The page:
I made a quick visit this morning, as I have never visited this site before and was surprised to see a self-seeded White Poplar, Populus alba, about 2′ high. I have never seen a seedling of this species and thought they only spread by suckers. It is a tree that is not seen in the wild and is always planted. I wonder if there was a White Poplar there before they graded the land and this is a sucker from its roots? Formerly called in old English, the Abele tree.

As Steve observed there is a lot of Fern Grass, Catapodium rigidum, probably more than you will see again in future years. It is such a diminutive grass, about 2″ high from ground to top, it can take a while to notice it and then you will see it everywhere. It is only when I looked at the photo I saw the tiny ‘insect’!


On the right, before the unsympathetic new bridge, between the 2nd and 3rd lamp standards, there are a few clumps of Soft Brome, Bromus hordeaceus. But with them is another Brome which I think is Smooth Brome, Bromus racemosus. If so, it is rarely seen in West Yorkshire and there are only a handful of sightings. As you can see from the photos, the soft brome is very hairy and more compact and the smooth brome has no hairs but more scabrid. Also it has a looser panicle with longer branches and droops more.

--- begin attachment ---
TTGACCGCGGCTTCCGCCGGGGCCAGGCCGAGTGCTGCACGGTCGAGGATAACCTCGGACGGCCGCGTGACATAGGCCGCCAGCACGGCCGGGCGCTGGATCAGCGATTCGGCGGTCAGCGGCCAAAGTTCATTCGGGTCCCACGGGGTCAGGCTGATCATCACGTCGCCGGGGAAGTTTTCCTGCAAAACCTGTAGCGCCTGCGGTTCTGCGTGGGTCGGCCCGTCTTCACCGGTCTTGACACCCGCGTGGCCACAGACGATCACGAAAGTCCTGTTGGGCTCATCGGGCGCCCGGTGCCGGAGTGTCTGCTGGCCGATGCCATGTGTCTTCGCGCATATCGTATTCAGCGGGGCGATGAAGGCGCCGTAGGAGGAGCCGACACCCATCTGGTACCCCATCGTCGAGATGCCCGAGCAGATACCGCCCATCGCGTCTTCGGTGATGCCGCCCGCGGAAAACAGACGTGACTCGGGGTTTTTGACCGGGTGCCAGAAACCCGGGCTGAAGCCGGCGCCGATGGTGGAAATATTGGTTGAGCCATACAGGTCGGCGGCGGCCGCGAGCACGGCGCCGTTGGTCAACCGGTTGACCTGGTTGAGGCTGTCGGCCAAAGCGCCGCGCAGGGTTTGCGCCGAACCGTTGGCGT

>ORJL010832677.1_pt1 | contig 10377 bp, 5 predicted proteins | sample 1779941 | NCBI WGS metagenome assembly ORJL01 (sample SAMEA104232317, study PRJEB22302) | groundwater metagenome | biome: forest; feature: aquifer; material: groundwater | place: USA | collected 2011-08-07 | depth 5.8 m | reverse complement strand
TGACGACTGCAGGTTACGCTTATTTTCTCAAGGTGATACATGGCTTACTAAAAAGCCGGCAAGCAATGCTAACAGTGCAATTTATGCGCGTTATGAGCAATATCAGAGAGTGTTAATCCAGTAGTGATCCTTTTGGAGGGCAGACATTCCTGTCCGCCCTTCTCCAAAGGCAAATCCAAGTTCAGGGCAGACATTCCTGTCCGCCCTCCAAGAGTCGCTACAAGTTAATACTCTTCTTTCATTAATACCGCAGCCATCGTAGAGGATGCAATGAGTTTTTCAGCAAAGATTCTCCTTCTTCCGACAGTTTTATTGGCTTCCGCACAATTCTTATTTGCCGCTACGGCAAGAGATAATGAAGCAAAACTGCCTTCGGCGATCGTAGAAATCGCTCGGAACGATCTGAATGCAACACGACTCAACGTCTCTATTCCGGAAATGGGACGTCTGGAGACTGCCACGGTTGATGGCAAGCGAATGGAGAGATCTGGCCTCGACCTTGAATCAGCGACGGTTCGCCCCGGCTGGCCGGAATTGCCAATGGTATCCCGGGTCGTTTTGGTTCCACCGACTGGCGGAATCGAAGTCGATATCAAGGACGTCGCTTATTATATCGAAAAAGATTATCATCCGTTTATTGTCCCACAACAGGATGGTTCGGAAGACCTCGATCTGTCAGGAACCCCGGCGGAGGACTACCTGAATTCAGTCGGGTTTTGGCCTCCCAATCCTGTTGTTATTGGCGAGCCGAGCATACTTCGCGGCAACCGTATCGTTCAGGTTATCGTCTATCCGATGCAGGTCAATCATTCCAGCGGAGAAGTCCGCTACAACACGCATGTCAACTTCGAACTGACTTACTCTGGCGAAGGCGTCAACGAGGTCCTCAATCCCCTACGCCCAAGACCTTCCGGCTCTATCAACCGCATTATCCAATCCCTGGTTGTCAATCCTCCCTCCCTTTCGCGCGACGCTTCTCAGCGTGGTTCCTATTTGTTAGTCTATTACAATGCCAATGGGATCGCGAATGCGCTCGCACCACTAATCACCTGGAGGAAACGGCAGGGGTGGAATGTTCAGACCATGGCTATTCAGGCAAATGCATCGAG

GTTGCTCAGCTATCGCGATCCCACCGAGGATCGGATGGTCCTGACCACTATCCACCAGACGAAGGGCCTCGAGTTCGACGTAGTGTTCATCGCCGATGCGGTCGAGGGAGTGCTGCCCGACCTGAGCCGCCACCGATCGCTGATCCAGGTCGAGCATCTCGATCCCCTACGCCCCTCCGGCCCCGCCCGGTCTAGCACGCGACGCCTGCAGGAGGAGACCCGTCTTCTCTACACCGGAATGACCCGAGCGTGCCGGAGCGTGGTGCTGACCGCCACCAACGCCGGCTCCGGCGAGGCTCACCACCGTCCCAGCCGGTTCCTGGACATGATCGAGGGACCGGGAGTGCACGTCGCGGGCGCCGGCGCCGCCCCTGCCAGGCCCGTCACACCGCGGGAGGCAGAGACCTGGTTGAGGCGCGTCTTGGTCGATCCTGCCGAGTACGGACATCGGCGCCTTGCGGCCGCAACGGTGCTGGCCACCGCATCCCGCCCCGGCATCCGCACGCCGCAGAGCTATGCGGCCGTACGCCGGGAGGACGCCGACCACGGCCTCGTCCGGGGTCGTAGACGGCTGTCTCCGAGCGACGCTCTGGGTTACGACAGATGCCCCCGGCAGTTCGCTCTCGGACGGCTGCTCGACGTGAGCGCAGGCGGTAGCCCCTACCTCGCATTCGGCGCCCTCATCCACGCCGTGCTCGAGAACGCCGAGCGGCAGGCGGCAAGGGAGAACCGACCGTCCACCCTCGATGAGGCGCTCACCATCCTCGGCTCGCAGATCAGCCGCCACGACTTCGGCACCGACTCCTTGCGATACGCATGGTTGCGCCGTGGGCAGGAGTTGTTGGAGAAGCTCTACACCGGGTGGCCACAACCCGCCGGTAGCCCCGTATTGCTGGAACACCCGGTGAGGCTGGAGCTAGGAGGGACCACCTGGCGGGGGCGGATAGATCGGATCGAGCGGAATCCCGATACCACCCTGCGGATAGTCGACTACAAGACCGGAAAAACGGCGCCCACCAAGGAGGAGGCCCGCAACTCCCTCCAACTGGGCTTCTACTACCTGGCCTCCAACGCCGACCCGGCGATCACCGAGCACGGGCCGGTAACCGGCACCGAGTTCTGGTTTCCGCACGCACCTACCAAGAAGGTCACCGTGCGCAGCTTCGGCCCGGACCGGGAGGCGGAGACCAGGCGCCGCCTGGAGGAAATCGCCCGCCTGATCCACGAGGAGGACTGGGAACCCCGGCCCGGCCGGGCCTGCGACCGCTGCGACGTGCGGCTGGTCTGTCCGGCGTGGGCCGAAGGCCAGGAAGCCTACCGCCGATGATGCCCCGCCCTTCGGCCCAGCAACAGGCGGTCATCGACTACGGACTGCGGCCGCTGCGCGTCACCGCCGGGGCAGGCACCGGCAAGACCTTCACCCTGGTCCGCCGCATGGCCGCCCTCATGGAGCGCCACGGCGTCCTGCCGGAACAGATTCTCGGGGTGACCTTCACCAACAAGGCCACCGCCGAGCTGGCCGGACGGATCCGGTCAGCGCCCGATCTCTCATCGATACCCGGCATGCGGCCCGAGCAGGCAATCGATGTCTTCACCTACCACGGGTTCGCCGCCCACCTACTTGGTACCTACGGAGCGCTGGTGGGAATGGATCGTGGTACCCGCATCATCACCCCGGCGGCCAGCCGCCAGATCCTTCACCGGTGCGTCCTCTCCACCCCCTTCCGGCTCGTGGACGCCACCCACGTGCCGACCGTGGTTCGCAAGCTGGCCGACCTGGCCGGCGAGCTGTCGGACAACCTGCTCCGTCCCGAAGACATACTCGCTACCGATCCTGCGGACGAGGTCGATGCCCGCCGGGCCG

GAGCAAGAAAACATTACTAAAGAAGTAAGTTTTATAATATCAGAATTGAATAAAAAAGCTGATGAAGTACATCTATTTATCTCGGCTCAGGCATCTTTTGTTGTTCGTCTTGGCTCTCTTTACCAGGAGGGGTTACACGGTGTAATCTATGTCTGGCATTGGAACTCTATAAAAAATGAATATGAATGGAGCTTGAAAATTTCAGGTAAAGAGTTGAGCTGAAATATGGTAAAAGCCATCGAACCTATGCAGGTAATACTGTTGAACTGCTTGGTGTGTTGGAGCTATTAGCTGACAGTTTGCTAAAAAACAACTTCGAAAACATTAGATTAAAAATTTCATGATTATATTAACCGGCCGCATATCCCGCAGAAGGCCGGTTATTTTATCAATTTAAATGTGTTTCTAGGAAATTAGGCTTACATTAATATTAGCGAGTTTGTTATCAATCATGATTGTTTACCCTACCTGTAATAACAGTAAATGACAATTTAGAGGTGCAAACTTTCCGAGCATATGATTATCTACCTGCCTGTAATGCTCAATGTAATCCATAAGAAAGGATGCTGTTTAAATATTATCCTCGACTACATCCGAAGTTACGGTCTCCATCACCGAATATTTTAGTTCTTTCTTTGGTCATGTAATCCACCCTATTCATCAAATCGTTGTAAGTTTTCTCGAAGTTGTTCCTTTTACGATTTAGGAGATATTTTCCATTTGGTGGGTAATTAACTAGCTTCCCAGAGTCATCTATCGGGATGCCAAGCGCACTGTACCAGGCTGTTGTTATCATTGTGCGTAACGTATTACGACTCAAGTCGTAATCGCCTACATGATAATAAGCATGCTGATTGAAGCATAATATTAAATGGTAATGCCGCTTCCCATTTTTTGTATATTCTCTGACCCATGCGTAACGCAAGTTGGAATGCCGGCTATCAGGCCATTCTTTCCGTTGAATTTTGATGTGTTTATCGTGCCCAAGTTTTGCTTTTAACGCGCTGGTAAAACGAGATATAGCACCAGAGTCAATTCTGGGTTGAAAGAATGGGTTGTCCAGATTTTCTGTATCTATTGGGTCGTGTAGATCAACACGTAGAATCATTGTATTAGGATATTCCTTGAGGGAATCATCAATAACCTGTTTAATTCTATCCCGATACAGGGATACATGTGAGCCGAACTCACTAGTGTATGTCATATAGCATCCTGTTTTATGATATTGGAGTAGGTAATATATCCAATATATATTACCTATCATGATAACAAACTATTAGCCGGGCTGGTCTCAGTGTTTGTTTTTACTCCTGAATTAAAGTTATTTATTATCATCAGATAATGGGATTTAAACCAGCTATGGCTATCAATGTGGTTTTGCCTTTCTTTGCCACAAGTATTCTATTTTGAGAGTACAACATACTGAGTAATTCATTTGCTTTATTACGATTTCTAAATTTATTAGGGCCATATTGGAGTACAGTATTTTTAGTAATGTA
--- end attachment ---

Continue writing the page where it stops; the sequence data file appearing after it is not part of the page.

Smooth B. top  Soft B. bottom  


                                                    Soft Brome


                                                        Smooth Brome

Oh, and the small foxtail that you saw Steve, is a marsh foxtail, Alopecurus geniculatus